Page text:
While they differ on a variety of issues facing Fort Worth ISD, most school candidates agree that school vouchers are not a good idea.
Officially known as education savings accounts, which would provide money to families to use on private school tuition, the school choice plan remains a top priority for Gov. Greg Abbott this Legislative session.
The three candidates in District 3 are troubled by different aspects of the school voucher plan.
Valeria Nevárez, a political newcomer running in District 3, is sure she doesn’t like vouchers and thinks they would hurt public education. However, she’s also sure the public education system needs to be improved.
“If we get public education where it’s supposed to be then we won’t need vouchers,” Nevárez said. “Only a small percentage of students actually go to charter schools, private schools and homeschools, so we need to prioritize the majority — the public education students.”
Incumbent Quinton Phillips worries vouchers would be a detriment to young people and communities in Fort Worth. He is concerned that taking more money away from public schools will exacerbate inequity.
“Stuff like that can act as a death knell because we also understand that we already see inequities, we already see Black and brown communities, we already see by ZIP code, who’s doing the worst, who has the least,” he said. “You know who is going to get rained on the worst when those days come into play, you begin to take money away.”
Aside from the funding issues, candidate Mar’Tayshia James is concerned about transportation and stipulations in private schools. Vouchers don’t fund transportation, so many families wouldn’t be able to use them because they would not be able to get their kids to the private schools.
Some schools also have enrollment caps or testing requirements to get in, which James said is another factor to consider.
“Instead of encouraging the kids, it discourages them,” she said.
District 5: A difference of opinions
School board members cannot worry about legislative issues because it is not in their control, District 5 candidate Kevin Lynch said.
“From a business standpoint, competition helps everyone because you’re forced to compete,” he said. “But again, all we can do is focus on us. We have to focus on putting the best product out there for the kids within our district.”
But incumbent CJ Evans acknowledges the district’s legislative priorities and stands behind them, which do not include vouchers. The priorities outline better funding and accountability measures for public schools. Evans knows parents are the first teacher of their children and should remain involved in their education.
“However, I think taking public school dollars, as proposed now, there’s no accountability for those public school dollars,” Evans said. “We’ve seen some students exit. They’ll go to a new charter school and that’s exciting. But then they come back to us a few years later not on reading level and there has been no accountability and no oversight. My concern is that I don’t see that accountability piece.”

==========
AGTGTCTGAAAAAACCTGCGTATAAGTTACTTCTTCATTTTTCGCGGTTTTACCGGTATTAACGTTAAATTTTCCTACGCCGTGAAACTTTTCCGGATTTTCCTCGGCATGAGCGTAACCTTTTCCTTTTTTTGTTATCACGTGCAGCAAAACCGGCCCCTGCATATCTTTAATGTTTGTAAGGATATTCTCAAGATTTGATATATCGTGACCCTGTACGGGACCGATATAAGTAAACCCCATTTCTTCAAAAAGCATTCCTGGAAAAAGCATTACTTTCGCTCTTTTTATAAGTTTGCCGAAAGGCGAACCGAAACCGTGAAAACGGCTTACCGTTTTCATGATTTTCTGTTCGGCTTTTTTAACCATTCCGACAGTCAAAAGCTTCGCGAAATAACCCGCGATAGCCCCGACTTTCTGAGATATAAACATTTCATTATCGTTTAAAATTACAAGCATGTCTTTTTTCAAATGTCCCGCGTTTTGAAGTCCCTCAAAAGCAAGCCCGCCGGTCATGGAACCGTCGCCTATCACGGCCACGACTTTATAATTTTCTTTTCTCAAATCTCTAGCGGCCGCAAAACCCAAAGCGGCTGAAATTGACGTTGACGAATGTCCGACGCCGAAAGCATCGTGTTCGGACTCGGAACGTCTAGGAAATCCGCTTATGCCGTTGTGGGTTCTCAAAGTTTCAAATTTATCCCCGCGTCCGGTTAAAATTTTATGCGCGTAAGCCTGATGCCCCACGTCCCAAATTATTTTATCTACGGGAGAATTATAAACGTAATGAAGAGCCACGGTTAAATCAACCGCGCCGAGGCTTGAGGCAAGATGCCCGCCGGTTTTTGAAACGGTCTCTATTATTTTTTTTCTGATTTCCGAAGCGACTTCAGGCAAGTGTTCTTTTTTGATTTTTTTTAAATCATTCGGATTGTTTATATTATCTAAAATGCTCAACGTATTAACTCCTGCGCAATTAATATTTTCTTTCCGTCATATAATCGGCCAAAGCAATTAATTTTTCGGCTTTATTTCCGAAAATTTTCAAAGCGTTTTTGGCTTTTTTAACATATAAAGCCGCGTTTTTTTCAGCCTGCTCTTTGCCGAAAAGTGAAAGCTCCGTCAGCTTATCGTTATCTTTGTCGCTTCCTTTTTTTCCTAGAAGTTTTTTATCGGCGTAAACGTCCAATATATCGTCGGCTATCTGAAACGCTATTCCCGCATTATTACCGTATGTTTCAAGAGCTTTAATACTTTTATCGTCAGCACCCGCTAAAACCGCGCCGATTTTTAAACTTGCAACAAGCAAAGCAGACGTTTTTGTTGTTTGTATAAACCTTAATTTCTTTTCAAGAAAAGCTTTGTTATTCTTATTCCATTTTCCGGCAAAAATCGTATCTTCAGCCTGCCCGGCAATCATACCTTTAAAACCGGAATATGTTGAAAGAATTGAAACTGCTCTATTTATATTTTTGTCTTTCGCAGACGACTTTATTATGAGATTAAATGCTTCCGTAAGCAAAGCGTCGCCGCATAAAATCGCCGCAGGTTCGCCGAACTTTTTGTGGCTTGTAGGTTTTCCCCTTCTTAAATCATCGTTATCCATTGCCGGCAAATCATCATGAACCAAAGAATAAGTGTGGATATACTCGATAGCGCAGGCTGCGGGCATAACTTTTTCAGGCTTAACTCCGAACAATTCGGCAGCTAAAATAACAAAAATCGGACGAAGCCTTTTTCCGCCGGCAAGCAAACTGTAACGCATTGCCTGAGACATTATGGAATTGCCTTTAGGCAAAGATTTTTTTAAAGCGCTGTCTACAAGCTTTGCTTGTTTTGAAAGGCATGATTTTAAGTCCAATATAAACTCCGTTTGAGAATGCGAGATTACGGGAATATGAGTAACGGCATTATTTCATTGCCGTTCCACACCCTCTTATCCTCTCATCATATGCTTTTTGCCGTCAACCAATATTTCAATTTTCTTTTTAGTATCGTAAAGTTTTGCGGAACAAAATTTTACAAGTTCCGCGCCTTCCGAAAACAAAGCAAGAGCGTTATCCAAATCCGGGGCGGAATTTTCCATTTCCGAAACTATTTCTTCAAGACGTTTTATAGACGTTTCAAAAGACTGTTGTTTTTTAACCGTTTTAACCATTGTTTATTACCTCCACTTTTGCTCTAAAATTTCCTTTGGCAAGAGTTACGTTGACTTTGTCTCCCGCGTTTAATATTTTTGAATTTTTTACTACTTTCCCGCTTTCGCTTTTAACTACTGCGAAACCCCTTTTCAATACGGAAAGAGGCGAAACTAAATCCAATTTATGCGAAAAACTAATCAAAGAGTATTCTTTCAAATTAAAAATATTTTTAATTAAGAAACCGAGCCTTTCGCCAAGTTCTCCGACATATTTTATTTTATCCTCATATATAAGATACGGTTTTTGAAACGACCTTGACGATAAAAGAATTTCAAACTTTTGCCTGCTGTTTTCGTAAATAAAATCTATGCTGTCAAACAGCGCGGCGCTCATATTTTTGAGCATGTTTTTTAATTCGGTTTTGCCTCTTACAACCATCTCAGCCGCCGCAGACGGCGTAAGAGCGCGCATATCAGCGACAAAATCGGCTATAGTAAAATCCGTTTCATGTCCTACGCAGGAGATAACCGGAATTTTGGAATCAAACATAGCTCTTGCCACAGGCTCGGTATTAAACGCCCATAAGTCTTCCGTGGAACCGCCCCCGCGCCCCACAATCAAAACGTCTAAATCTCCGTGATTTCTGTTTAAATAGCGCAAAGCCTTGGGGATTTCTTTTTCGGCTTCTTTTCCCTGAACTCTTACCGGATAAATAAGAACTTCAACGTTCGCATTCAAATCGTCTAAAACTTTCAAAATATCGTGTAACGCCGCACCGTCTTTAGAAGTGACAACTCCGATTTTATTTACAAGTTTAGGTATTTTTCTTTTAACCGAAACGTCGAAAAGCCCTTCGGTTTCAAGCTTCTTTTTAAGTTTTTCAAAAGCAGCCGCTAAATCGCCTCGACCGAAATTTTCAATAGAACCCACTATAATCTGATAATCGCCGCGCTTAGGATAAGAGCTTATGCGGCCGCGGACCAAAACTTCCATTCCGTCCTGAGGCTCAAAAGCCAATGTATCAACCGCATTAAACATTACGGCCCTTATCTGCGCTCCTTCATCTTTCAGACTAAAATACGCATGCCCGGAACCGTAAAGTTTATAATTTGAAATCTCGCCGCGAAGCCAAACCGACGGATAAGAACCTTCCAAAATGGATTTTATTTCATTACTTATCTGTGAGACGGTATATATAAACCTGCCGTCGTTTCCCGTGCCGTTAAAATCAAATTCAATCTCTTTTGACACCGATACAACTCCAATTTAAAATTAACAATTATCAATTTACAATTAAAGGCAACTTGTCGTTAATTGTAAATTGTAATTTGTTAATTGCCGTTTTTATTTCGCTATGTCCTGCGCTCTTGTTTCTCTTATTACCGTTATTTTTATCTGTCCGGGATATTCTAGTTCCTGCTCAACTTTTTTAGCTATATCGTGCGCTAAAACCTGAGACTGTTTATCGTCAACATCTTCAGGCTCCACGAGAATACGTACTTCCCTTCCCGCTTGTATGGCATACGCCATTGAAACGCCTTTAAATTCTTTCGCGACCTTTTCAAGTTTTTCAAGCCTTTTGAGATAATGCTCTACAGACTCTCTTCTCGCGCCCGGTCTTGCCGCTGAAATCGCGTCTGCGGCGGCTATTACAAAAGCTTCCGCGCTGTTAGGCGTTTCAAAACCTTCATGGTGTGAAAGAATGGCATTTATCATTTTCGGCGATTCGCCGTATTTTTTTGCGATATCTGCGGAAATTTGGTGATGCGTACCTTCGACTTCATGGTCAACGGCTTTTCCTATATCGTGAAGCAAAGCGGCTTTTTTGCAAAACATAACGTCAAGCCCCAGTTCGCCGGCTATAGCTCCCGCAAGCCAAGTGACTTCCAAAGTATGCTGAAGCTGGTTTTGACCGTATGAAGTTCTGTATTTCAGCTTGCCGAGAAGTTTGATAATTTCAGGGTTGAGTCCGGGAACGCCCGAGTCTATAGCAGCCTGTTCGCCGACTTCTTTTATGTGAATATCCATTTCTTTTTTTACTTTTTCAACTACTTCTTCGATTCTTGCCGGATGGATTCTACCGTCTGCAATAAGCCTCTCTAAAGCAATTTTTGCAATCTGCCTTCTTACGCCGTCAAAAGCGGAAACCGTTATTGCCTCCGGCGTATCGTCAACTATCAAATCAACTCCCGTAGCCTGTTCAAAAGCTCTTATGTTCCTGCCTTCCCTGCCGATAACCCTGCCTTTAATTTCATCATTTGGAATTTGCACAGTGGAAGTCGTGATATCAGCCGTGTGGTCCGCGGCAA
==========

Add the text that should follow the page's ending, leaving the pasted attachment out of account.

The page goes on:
Vouchers remain an unknown quantity, District 5 candidate Josh Yoder said, and he has reservations about taxpayer dollars going to private schools.
“Voucher programs is school choice for some, but not others,” Yoder said. “People who have the ability to drive an hour to the charter school, they have choice. People who are below the poverty level where our schools are already suffering, they don’t. When you talk about school choice, the school choice is for some. Let’s be realistic.”
District 2: More questions than answers
District 2 candidate Pat Carlson is opposed to government funds going to private entities, because strings go with that, she said.
“Personally, if we could give parents their tax dollars and let them shop any public schools that they want to, I would be OK with that,” she said. “I know strings come attached with government money even when legislators think they covered every base, there’s always going to be strings attached.”
A traditional public education is an inalienable right, District 2 incumbent and current board president Tobi Jackson said. Now, with vouchers, the state wants to privatize public education, she said.
She has a lot of questions, she said. Where does the money go if a student leaves a school they paid for with vouchers? Do people know it won’t entirely cover tuition at many private schools?
“I’m very concerned about vouchers because I don’t believe they’re in the best interest of our youth and their future,” Jackson said.
Kristen Barton is an education reporter for the Fort Worth Report. Contact her at firstname.lastname@example.org. At the Fort Worth Report, news decisions are made independently of our board members and financial supporters. Read more about our editorial independence policy here.